• During the 1990s, after four decades of steady increase, the number of wars being fought around the world suddenly declined. Wars have also become progressively less deadly since the 1950s. In 1992, more than 50 armed conflicts involving a government were being waged worldwide. By 2003 that number had dropped to 29.
• Civil wars (intrastate conflicts) increased after World War II until 1992, but have declined sharply since then.
• The international arms trade declined in dollar value by 33 percent between 1990-2003.
• Military coups have declined 60 percent since 1963, when there were 25 actual or attempted coups around the world. By 2004, there were only ten, all of which failed.
• Because of the decreasing number of wars, the number of refugees dropped by about 45 percent between 1992 and 2003.
The explanation for these changes must be, to some extent, speculative and theoretical, yet most of us will readily accept the majority of the researchers’ arguments. They point to two main determining factors: the decline in colonialism (which not only involved violence against the indigenous populations but stimulated violent resistance) and the ending of the cold war, which had kept the world polarized in a prolonged state of ideological belligerence. To be sure, the two sides refrained from direct war themselves, but they instigated and paid for large numbers of proxy wars, especially in the poorest countries. It is still the poor countries that experience the most violence, but nowadays the wars are internal rather than international, and are often between non-state actors, such as tribes or ethnic communities fighting against each other.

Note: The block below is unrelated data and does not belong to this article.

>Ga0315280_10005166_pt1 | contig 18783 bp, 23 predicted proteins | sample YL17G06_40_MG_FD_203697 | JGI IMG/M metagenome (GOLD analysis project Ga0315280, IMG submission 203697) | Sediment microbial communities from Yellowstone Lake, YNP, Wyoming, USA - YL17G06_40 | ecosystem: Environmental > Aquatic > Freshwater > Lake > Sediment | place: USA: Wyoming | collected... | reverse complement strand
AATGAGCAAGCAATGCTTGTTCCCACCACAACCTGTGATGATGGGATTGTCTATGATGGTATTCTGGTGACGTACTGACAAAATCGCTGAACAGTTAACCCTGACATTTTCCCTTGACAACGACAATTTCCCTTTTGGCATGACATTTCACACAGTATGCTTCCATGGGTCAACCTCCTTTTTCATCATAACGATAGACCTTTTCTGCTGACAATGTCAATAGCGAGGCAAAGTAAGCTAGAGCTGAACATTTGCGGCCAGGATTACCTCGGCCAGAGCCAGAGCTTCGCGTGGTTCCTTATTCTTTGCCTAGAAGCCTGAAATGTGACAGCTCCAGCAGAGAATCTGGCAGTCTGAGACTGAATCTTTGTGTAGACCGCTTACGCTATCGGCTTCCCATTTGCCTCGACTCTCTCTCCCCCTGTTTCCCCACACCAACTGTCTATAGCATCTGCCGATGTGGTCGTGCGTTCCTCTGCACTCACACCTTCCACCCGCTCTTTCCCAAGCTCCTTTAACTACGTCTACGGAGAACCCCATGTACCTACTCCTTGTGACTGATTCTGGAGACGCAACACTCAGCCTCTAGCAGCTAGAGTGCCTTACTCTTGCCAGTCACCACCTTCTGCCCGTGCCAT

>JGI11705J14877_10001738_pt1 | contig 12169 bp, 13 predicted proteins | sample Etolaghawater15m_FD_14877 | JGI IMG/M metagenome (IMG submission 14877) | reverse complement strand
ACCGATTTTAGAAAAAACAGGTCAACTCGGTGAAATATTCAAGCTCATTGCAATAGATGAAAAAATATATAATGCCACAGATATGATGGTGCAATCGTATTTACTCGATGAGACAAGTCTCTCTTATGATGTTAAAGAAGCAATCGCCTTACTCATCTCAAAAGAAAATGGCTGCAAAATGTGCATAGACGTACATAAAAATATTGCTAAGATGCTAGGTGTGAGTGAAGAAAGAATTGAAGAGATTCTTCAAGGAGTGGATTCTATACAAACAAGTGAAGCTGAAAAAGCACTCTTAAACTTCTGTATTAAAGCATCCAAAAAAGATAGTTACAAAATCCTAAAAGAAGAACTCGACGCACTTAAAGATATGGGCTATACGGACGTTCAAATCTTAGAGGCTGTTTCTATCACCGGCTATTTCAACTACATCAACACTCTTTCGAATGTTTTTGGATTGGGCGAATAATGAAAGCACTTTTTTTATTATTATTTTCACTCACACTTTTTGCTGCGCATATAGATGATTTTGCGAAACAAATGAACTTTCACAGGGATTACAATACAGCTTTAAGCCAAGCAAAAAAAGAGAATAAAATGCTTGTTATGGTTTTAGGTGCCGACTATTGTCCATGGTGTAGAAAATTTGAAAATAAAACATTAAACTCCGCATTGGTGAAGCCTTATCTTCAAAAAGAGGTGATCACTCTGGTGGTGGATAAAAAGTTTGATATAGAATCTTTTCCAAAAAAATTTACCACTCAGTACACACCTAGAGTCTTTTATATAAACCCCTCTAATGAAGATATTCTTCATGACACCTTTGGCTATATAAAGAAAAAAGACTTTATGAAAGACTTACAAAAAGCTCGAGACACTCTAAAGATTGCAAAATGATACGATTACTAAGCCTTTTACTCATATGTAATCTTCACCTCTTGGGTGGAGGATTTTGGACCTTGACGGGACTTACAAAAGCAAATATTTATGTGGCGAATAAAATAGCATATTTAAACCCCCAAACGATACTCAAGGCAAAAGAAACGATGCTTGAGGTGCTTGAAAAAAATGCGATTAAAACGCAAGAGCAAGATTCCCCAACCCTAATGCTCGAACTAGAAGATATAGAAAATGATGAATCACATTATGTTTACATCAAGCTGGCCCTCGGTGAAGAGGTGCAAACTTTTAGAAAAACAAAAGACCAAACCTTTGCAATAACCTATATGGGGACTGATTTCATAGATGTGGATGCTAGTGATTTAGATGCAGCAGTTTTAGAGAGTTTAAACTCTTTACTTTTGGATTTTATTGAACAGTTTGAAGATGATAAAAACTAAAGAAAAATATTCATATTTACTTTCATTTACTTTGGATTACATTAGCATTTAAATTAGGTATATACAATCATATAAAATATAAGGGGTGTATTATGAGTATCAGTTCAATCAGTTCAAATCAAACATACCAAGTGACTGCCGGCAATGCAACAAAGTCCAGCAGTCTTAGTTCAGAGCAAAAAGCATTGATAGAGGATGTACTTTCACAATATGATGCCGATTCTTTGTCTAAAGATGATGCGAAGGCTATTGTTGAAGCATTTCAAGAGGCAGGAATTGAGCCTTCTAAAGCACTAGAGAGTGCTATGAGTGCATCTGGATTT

I am not satisfied with two of the explanations proposed in the Human Security Report. The first is their claim that the cold war system of mutual deterrence actually succeeded in preventing a live nuclear war. It is never possible to know what would have happened if what did happen had not happened. In that sense, Mack and his group have a perfect right to claim that deterrence worked, since indeed no nuclear bombs have been explored as weapons since Hiroshima and Nagasaki. However, most experts who know how these systems work call it a miracle that no such catastrophe has occurred accidentally. The risks have been completely beyond any rational justification and remain inexcusable to this day. If we do not eliminate nuclear weapons they will eventually eliminate us.